Bangkok (Thailand), 29 November 2016 - Senior specialiased investigators from 13 countries across Asia and Africa gathered in Bangkok today to begin an exchange of relevant information on cases of wildlife trafficking. Co-hosted by UNODC and the Royal Thai Police, with the participation of INTERPOL, the World Customs Organization and the Lusaka Agreement Task Force, this meeting aims at shifting the focus of the law enforcement operations from the mere seizures of contraband to the disruption of larger organized criminal networks.
The Wildlife Inter-Regional Enforcement (WIRE) meeting builds on recent momentum towards how states perceive threats posed by environmental crimes and the recognition that fostering and improving regional and inter-regional law enforcement cooperation is vital to addressing the transnational nature of the problem. Importantly, the meeting is part of the work programme to combat wildlife and timber trafficking developed under the ASEAN Senior Officials Meeting on Transnational Crime (SOMTC).
"Without intelligence exchange we will not be able to disrupt the organized criminal networks involved in wildlife trafficking", said Commander Apichat Suriboonya, Head of INTERPOL Thailand, in stressing the importance of the meeting. "This is why we need to use this platform to learn as much as possible about investigations taking place in other countries".
Meetings of this nature offer an opportunity to promote bilateral and multilateral cooperation among countries investigating cases of ivory trafficking, rhino horn smuggling, tiger trade and pangolin smuggling. Importantly, it is also a forum where it is possible to discuss more complex investigating techniques which could yield success in the fight against wildlife trafficking.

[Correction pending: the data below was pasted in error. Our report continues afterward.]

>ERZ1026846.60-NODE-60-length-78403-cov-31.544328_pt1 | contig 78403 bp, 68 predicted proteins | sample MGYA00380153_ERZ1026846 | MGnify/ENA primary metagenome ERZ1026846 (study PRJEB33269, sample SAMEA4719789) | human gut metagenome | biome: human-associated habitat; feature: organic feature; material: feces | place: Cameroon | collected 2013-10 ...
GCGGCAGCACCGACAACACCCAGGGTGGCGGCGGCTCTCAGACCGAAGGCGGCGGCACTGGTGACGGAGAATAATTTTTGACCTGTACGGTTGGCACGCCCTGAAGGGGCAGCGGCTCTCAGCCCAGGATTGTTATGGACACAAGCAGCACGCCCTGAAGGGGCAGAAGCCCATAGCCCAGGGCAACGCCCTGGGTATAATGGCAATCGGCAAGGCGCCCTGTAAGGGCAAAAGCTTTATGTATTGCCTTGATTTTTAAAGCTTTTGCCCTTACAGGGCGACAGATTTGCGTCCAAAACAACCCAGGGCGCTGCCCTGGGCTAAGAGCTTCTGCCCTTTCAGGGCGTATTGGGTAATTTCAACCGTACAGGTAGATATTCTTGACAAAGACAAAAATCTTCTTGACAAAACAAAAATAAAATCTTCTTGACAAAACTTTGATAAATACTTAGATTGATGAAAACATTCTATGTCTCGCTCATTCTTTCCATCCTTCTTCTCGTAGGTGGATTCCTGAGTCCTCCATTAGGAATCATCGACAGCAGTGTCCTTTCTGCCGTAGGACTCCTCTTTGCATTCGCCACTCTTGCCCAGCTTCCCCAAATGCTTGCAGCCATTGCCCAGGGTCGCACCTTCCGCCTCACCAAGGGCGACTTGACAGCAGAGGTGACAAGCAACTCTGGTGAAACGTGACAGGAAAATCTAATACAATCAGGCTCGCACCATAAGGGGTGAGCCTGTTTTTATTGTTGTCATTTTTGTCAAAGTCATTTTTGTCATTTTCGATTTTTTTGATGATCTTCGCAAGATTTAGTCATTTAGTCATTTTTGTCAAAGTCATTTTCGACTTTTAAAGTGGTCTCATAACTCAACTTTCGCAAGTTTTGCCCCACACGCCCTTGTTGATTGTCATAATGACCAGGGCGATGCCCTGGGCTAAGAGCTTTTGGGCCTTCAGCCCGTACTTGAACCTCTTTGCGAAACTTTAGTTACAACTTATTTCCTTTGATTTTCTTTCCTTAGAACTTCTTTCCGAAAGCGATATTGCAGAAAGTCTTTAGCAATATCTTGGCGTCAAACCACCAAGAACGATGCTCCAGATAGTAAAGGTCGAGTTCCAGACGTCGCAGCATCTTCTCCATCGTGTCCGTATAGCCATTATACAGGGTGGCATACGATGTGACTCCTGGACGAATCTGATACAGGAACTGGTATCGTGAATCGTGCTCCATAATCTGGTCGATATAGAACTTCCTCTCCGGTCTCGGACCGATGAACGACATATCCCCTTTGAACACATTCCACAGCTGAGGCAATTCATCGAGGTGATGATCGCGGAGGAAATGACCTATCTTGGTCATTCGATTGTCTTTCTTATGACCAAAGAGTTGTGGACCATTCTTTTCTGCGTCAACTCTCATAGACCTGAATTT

"When contraband is identified at ports, airports or land borders, officers have a choice to either seize the contraband on the spot or to follow it" said Doug Goessman, UNODC Law Enforcement Advisor. "The implications of this choice are huge in terms of successfully combating organised crime".
"In our country we went through a real paradigm shift whereby we moved from treating wildlife crime as a conservation issue to handling these crimes as a national security threat," said the delegation from South Africa. "This is why we are not looking for poachers only anymore, but we rather target the poacher, to foreign facilitators, the associates, and the corrupt public officials involved. And we analyse the money trails that lead to the organised criminal syndicates".
"The WIRE meeting is meant to contribute to the work of INTERPOL and WCO to promote cooperation among law enforcement agencies," said Giovanni Broussard, Southeast Asia Coordinator of UNODC's Global Programme for Combating Wildlife and Forest Crimes. "We have now reached the stage where the political statements by the leaders of many countries have to be matched by results, in terms of convictions of transnational criminals. We are running out of time and the reality is that there is no plan B to international cooperation."
Click here to learn more about UNODC's Global Programme for Combating Wildlife and Forest Crimes.